Search results

You are looking at 1 - 10 of 407 items for :

  • Manchester Religious Studies x
  • Refine by access: All content x
Clear All
Michael Carter-Sinclair

Austria in general. The lack of reliable and clearly truthful sources of information did not help to calm matters. Much of what passed as news from official sources was clearly propaganda, and was equally clearly inaccurate at the least, sometimes ridiculous, including content that was completely unbelievable and at odds with visible evidence. From the early days of the war, much of the propaganda output was driven by the military, with no involvement from civilians, and therefore produced without regard for what might have helped morale on the home front. 23 Against

in Vienna’s ‘respectable’ antisemites
Abstract only
Eric Pudney

’, and was evidently written by a highly educated person – almost certainly a clergyman, in view of its content and the attitude of its author. It is, therefore, effectively a new primary source on learned witchcraft belief, which dates to the period when Elizabethan witchcraft persecution was at its most intense. It is also a highly unusual one. Unlike virtually all other sources of information on this subject, it is very explicit in discussing the theological underpinnings of witchcraft belief, and outlining precisely why such belief is, in the author’s view

in A defence of witchcraft belief
Michael Carter-Sinclair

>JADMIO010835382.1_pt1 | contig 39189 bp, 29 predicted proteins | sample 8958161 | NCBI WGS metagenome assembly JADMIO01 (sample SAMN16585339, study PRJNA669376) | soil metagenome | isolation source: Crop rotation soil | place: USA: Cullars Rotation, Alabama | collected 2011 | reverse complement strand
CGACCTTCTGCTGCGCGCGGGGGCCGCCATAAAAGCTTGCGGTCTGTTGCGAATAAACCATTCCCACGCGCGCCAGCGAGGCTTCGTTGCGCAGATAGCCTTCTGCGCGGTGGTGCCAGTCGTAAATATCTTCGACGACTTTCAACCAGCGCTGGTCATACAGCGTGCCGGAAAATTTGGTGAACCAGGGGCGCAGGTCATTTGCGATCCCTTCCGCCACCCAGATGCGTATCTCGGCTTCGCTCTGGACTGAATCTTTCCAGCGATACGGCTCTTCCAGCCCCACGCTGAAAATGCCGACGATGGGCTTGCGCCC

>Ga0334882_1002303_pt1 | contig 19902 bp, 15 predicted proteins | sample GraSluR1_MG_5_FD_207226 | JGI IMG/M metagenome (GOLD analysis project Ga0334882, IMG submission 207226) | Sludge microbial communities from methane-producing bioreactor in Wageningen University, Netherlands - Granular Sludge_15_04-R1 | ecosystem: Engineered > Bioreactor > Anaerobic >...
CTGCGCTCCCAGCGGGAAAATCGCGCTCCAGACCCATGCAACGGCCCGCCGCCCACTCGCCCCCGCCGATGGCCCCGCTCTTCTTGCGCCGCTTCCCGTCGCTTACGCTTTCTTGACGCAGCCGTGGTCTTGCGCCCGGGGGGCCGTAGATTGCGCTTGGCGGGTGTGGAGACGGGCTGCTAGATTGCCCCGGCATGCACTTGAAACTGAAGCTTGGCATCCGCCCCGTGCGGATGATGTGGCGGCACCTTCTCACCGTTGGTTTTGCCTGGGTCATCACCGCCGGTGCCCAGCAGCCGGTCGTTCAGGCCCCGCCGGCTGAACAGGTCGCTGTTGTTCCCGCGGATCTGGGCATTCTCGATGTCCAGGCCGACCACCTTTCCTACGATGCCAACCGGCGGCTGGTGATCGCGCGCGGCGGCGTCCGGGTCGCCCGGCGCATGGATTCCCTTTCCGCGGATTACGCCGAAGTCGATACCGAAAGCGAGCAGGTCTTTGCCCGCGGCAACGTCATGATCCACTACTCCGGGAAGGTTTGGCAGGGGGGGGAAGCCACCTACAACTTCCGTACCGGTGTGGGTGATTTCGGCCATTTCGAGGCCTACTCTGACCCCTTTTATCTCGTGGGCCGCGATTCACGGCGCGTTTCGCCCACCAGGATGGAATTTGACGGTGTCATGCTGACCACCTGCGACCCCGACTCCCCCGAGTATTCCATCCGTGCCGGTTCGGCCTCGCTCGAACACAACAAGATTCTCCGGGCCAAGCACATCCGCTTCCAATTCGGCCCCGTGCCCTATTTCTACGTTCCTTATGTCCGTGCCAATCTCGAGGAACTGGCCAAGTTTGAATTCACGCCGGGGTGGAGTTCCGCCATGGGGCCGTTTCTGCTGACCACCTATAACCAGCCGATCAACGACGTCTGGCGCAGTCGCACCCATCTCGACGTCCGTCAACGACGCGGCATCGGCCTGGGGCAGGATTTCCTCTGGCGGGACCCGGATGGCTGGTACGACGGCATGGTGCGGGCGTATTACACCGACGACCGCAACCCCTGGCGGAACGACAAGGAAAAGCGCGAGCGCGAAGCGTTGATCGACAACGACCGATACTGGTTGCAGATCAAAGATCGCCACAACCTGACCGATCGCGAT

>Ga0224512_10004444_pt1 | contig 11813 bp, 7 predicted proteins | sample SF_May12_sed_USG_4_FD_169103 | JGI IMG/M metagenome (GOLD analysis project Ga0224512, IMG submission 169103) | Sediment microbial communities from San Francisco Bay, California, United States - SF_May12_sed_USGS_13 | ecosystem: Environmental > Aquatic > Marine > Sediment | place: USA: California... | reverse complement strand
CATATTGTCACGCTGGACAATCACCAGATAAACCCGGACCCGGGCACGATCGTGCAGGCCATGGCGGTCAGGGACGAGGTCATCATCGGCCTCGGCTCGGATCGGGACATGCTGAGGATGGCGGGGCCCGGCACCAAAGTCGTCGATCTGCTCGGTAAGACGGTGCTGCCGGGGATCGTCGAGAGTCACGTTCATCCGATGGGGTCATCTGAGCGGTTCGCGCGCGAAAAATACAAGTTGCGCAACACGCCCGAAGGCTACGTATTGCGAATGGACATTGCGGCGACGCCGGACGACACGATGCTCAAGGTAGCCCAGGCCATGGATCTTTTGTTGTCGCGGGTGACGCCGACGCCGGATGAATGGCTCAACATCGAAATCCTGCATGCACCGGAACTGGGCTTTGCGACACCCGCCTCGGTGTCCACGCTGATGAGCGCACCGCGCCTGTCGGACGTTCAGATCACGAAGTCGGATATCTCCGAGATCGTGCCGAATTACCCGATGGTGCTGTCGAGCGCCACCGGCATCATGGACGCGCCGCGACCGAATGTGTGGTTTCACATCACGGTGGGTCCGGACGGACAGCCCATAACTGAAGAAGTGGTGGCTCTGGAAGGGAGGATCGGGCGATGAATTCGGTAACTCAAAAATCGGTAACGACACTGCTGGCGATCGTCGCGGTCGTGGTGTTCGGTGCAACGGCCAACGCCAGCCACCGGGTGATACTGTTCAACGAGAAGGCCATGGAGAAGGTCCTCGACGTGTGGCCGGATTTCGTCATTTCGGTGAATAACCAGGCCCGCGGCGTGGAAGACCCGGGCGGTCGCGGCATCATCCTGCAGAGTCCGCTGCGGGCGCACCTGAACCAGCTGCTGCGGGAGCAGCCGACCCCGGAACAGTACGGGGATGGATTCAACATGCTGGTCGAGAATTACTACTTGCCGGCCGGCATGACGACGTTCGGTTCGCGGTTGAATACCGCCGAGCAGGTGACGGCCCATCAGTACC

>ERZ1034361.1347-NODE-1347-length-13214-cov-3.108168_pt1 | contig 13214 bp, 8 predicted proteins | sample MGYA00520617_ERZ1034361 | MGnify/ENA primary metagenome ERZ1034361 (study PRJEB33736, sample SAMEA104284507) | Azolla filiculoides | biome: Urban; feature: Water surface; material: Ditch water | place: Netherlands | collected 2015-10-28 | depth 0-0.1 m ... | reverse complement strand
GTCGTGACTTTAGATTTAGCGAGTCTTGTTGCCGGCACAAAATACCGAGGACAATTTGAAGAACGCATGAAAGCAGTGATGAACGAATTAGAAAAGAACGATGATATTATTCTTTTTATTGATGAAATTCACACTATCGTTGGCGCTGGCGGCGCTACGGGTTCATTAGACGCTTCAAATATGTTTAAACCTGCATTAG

agreement contained a ‘secret protocol’ that confirmed Austria as a ‘German state’ which, through its diplomatic efforts, would support German foreign policy where it could. 102 A further agreement, a November protocol, extended the 1935 agreement on the ‘Aryan’ content of Austrian films, now requiring sufficient ‘German’ content in further cultural areas, such as theatre and music. 103 While the clauses supporting German diplomatic efforts were new, the provisions regarding internal, anti-Jewish moves simply formalised what was already happening in Austria. The

in Vienna’s ‘respectable’ antisemites
Elliot Vernon

it was an unacceptable schism. Godly conformity was also maintained by a culture of self-imposed censorship whereby conforming ministers actively avoided reading or circulating works discussing different visions of ecclesiastical polity. The Worcestershire minister Richard Baxter found that prior to 1640 the works of nonconformist authors such as Paul Baynes or Robert Parker on church polity were unavailable to him. Baxter had to content himself with material written by godly conformists such as John Burges or John

in London presbyterians and the British revolutions, 1638–64
Elliot Vernon

criticism was of a legal-constitutional nature, as Convocation claimed to be entitled to make canons without parliamentary consent, and to grant a £20,000 subsidy to the king. 37 Alongside legal-constitutional criticism, the godly’s protests were aimed specifically at the content of the canons. 38 This included criticism of the first canon (that monarchy and the monarch’s right to taxation were divinely ordained), the seventh canon (which set a position for the communion table vis-à-vis the altar and genuflexions